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Employer Not Liable for Employee’s Illicit Relationship (NJ)

July 3, 2019

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<p style="text-align: justify;">The facts of<em> <a href="https://www.wcmlaw.com/wp-content/uploads/2019/07/G.A.-H-v.-K.G.G.-et-al.-1.pdf">G.A.-H v. K.G.G., et al.</a></em> are unfortunate. Discovery revealed that the plaintiff was fifteen (15) years old when defendant K.G.G., age 44, began an illicit relationship. While the relationship was ongoing, K.G.G. worked with defendant A.M. for defendant GEM Ambulance, LLC (GEM) as emergency medical technicians (EMTs). In her complaint, the plaintiff alleged that A.M. should have reported K.G.G. to his supervisors at GEM, and that GEM was vicariously liable for A.M.’s failure to report K.G.G.’s conduct and GEM’s own negligence in retaining, training, and supervising both employees.</p>
<p style="text-align: justify;">The trial court granted A.M. and GEM summary judgment, holding that A.M. had no duty to report K.G.G. and that the facts did not create a reasonable basis for A.M. to believe that K.G.G. was engaged in an illicit relationship with a minor. On appeal, the Appellate Division vacated summary judgment, ruling that common law did not necessarily preclude the imposition of a duty to report that a co-worker is engaged in an illicit relationship with a minor. Since, according to the Appellate Division, the record was not sufficiently developed to determine whether A.M. knew of the relationship, the case was remanded. Defendants appealed.</p>
<p style="text-align: justify;">The New Jersey Supreme Court conducted a thorough review of the record. Although K.G.G. bragged that he was in a relationship, he never identified the plaintiff by real name or age. In fact, K.G.G. often stated various ages when co-workers asked the age of his “girlfriend.” On one occasion, he indicated the plaintiff was “twenty-two.” Further, although K.G.G. would sometimes park a GEM ambulance near the plaintiff’s bus stop and walk her to bus stop, no other GEM EMT interacted with the plaintiff and the bus stop could not be seen from the GEM vehicle.</p>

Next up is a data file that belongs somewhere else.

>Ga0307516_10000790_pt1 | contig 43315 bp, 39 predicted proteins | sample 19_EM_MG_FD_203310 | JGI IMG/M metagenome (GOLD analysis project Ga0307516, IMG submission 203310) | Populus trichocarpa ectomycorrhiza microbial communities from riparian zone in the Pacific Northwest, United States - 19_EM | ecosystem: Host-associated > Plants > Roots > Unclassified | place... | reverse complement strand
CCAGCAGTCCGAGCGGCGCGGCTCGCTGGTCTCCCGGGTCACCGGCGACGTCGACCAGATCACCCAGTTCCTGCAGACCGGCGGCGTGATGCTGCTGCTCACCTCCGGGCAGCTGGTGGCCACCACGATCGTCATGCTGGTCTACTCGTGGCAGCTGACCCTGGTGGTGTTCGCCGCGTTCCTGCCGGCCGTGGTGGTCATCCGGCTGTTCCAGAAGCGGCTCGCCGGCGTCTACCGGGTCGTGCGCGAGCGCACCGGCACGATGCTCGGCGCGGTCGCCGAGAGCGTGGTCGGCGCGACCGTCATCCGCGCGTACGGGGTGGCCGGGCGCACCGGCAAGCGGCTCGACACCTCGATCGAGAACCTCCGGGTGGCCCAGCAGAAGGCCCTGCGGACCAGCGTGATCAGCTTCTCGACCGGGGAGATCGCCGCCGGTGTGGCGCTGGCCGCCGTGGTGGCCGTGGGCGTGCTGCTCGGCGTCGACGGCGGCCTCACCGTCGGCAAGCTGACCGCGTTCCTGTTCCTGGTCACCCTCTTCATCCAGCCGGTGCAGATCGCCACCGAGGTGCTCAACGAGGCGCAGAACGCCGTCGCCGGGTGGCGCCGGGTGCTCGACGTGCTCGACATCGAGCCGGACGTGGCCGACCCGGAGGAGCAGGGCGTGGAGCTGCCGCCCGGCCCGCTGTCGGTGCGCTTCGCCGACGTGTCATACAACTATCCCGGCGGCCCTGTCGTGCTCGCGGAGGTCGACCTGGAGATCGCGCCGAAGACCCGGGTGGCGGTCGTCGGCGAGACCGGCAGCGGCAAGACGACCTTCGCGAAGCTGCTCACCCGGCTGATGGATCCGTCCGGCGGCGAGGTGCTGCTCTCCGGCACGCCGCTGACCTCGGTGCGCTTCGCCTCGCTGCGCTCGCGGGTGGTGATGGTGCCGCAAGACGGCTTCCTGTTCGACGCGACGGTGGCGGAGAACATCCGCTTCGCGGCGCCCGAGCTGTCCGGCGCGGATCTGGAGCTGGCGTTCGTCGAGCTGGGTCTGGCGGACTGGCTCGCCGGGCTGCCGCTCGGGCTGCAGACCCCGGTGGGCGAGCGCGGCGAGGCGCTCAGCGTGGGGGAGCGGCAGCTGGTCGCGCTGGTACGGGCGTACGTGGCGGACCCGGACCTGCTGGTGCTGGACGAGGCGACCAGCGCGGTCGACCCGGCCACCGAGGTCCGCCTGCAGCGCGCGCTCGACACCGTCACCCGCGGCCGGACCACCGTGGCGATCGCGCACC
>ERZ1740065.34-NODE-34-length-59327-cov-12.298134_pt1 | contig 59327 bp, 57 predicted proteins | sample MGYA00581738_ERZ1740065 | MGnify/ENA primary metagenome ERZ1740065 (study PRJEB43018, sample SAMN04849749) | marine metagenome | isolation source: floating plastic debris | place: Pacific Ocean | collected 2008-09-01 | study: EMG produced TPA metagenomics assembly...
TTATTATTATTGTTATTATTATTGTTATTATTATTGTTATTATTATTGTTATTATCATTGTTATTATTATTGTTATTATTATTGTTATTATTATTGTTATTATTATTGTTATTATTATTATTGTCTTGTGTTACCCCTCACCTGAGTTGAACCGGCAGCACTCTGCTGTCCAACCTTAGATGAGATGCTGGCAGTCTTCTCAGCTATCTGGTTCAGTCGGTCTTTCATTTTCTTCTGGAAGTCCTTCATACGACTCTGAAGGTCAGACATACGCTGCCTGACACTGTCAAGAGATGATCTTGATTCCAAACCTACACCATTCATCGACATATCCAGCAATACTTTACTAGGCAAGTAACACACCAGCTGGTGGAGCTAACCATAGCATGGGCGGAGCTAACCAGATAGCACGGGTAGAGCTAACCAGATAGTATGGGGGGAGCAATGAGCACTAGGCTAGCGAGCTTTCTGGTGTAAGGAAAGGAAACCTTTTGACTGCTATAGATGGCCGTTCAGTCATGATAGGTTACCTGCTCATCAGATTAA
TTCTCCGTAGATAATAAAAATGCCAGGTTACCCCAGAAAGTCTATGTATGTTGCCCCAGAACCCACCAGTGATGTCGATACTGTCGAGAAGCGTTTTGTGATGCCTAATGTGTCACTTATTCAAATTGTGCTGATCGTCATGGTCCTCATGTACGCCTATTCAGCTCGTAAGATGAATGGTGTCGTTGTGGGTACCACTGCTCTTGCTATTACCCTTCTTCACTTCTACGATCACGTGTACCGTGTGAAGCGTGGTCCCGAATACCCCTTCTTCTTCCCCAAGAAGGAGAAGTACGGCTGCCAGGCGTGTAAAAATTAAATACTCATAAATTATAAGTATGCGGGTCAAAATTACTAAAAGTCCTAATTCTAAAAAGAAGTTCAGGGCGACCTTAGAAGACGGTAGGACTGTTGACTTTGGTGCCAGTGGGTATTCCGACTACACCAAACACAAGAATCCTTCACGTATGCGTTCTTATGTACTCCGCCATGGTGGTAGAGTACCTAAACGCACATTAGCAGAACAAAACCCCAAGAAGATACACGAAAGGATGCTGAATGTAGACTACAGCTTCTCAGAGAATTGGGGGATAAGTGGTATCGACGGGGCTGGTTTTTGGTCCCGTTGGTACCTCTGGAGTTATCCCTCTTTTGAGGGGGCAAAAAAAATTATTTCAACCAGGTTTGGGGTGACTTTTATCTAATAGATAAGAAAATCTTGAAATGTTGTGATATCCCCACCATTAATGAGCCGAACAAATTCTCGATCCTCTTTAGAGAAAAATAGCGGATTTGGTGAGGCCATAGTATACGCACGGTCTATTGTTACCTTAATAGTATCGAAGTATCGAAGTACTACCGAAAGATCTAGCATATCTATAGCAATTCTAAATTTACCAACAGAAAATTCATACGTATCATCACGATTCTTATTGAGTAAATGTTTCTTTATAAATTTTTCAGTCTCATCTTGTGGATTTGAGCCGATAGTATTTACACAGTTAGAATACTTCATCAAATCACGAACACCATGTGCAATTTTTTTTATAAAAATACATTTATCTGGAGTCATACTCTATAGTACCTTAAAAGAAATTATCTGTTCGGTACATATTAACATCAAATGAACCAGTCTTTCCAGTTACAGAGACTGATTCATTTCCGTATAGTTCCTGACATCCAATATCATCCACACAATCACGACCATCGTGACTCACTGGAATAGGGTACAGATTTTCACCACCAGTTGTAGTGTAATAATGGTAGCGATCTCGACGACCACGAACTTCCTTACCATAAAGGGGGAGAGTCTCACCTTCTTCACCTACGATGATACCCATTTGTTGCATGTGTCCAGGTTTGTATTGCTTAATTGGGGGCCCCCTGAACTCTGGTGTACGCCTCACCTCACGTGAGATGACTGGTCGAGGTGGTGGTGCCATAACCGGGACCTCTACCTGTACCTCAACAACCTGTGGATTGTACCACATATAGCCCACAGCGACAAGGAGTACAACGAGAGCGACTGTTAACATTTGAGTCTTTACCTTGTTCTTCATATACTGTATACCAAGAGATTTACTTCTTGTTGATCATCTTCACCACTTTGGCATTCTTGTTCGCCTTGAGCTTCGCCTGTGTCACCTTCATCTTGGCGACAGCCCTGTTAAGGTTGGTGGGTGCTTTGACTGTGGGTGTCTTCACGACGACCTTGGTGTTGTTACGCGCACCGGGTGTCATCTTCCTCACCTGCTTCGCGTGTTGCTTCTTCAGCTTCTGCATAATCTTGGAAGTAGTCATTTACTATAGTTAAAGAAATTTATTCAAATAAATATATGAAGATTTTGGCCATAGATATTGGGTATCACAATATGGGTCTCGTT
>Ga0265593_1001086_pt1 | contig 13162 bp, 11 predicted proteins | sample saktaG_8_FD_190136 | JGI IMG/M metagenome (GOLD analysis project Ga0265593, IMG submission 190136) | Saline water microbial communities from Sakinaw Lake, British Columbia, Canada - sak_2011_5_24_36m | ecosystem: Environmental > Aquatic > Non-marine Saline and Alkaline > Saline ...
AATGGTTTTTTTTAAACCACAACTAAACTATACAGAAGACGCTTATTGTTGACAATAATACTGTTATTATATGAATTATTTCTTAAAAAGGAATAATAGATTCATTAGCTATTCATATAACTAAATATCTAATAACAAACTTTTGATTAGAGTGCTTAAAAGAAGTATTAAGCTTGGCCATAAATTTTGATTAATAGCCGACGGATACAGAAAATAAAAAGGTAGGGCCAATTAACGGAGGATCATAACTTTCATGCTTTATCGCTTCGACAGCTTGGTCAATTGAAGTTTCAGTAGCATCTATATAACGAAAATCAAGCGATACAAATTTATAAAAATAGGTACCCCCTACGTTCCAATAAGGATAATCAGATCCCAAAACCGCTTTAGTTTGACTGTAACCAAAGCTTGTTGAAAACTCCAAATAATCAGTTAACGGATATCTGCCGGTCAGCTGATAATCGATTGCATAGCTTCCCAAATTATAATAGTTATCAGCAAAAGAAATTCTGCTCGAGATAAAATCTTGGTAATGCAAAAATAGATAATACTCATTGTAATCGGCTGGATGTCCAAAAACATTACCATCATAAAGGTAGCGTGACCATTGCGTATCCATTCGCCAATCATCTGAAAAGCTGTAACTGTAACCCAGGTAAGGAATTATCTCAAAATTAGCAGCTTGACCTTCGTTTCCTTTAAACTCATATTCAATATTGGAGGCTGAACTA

<p style="text-align: justify;">The Court recognized that <span style="text-decoration: underline;">J.S. v. R.T.H.</span>, 155 N.J. 330 (1998) held that spouses owe children abused by other spouses a duty of care to take reasonable steps when they have “actual knowledge or special reason to know” the other spouse is abusing or likely to abuse an identifiable victim. <span style="text-decoration: underline;">Ibid</span> at 352. Here, the Court declined to decide whether a “special reason to know” duty should apply to co-workers because, based on the record, no reasonable trier of fact could find that A.M. knew, or had special reason to know, that K.G.G. was engaged in an illicit relationship. Because the record revealed that A.M. did not owe a duty of care, it did not require any further development. The Supreme Court reversed the Appellate Division’s judgment and reinstated the trial court’s grants of summary judgment.</p>
<p style="text-align: justify;">Although the New Jersey Supreme Court did not, in this case, find that co-workers have a duty to report illicit relationships if they have a “special reason to know” such a relationship is occurring, a case with a different set of facts might sway the Court in that direction. Employers may therefore choose to be proactive and cognizant of this potential expansion of an employee’s duty to report identified illicit relationships in order to prevent civil judgments on vicarious liability grounds.</p>
<p style="text-align: justify;">Thanks to Brent Bouma for his contribution to this post. Please email <a href="mailto:VPinto@wcmlaw.com">Vito A. Pinto</a> with any questions.</p>

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